The occurrence of a sequence of damaging earthquakes in May 2012 near the Cavone oil field, in Northern Italy, raised the question of whether these earthquakes might have been triggered by oil and gas activities, such as fluid extraction and injection. Here, we analyze geologic and seismic reflection data along with previous studies to determine rates, patterns and modes of deformation recorded in the folds and faults that comprise the Cavone structure, and examine the rate of ongoing deformation observed by GPS, as well as the historical rate at which earthquakes comparable to the 2012 sequence have occurred.

To estimate the change in reservoir pore pressure and stress on the regional faults due to oil production and water injection, we investigated the properties of the reservoir by means of well tests. Interference tests carried out in 2014 at the Cavone 14 injection well allowed us to constrain the range of values of reservoir permeability, and also suggested the presence of fractures intersecting the well that result in high transmissivity within a region of many tens of meters around the well. The interference tests also indicate the presence of geologic structures that impede flow at larger distances.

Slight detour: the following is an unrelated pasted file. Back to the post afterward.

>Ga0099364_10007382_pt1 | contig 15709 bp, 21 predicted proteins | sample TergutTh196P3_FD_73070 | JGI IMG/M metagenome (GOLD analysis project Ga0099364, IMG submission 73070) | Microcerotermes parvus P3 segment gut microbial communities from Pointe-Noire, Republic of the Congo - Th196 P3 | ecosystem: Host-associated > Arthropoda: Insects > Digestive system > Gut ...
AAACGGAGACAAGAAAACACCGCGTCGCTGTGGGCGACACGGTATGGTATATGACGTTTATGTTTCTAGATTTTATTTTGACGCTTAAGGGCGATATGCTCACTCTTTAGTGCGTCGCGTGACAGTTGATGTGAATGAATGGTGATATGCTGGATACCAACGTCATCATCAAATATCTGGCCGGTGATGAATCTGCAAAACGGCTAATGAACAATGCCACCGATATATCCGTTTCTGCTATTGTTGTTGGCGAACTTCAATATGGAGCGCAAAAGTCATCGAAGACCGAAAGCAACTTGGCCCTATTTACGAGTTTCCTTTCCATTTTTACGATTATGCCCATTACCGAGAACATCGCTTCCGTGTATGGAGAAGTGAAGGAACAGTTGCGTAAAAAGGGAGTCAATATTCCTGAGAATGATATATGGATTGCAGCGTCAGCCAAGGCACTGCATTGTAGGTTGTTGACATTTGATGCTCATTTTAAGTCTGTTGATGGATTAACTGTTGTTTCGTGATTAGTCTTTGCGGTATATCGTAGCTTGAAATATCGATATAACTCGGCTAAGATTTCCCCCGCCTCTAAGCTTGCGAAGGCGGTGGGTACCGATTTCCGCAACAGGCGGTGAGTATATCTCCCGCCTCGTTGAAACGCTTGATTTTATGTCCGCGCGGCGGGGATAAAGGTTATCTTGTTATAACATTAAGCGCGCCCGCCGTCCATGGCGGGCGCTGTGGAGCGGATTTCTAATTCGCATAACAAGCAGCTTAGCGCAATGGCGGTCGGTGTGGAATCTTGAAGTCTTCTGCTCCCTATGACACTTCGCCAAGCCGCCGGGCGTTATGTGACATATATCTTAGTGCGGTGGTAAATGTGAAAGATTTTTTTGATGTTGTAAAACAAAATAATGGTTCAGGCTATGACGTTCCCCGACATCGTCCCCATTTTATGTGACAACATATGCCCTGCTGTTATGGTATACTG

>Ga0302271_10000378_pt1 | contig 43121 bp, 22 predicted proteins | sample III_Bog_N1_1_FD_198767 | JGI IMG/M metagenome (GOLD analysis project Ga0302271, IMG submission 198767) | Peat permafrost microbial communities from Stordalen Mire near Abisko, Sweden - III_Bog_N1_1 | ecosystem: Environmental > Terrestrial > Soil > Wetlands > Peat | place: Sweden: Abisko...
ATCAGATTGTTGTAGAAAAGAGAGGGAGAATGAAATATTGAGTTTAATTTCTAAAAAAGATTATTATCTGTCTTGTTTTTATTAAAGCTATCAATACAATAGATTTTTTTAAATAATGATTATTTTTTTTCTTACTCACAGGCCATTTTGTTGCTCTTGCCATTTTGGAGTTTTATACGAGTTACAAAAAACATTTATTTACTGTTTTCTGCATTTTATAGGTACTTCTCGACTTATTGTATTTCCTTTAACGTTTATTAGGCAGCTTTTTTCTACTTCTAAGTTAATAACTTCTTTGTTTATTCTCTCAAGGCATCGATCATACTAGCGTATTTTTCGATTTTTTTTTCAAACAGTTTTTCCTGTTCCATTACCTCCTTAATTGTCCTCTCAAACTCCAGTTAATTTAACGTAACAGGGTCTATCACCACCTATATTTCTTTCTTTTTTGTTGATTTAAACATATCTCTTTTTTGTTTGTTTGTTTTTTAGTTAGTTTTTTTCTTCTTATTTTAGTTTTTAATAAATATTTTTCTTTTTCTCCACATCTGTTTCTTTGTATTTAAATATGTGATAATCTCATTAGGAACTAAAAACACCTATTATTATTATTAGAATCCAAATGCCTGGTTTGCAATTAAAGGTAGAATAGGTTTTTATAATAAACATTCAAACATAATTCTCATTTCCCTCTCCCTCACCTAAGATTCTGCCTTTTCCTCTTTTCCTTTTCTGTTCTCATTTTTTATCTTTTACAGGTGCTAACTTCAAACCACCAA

Here, we study, by way of numerical modeling and simulation, the potential for induced seismicity at the Cavone oil field. Using a coupled flow and geomechanics model of the field that honors reservoir geology and historical well schedule, we simulate oil production and water injection in the field for a period of three decades leading up to the earthquake sequence. We calculate the change in Coulomb stress on the bounding Mirandola fault, which sourced the May 29, 2012 M 5.8 earthquake. This quantity varies in space and evolves in time with changing pore pressure and total stress in the reservoir. A novel and important aspect of our work is the identification of a potential instability mechanism for a bounding fault at the edge of a reservoir experiencing pressure depletion. The discontinuity in pore pressure across the fault means that there is a discontinuity in effective normal stress and that, therefore, the Coulomb failure criterion must be evaluated locally on both sides of the fault. We track the evolution of the Coulomb stress at the hypocenter of the earthquake and compare it with the tectonic stressing rate in the region to conclude in favor of tectonic origin of the earthquake. In addition, analysis of the locations of aftershocks of the May 2012 sequence shows a lack of seismicity in the area where the stressing rates from contraction of the reservoir are largest. This observed lack of seismic activity within 1–2 km from the reservoir suggests that fluid production and injection from the Cavone field was not an important driver for the observed seismicity.

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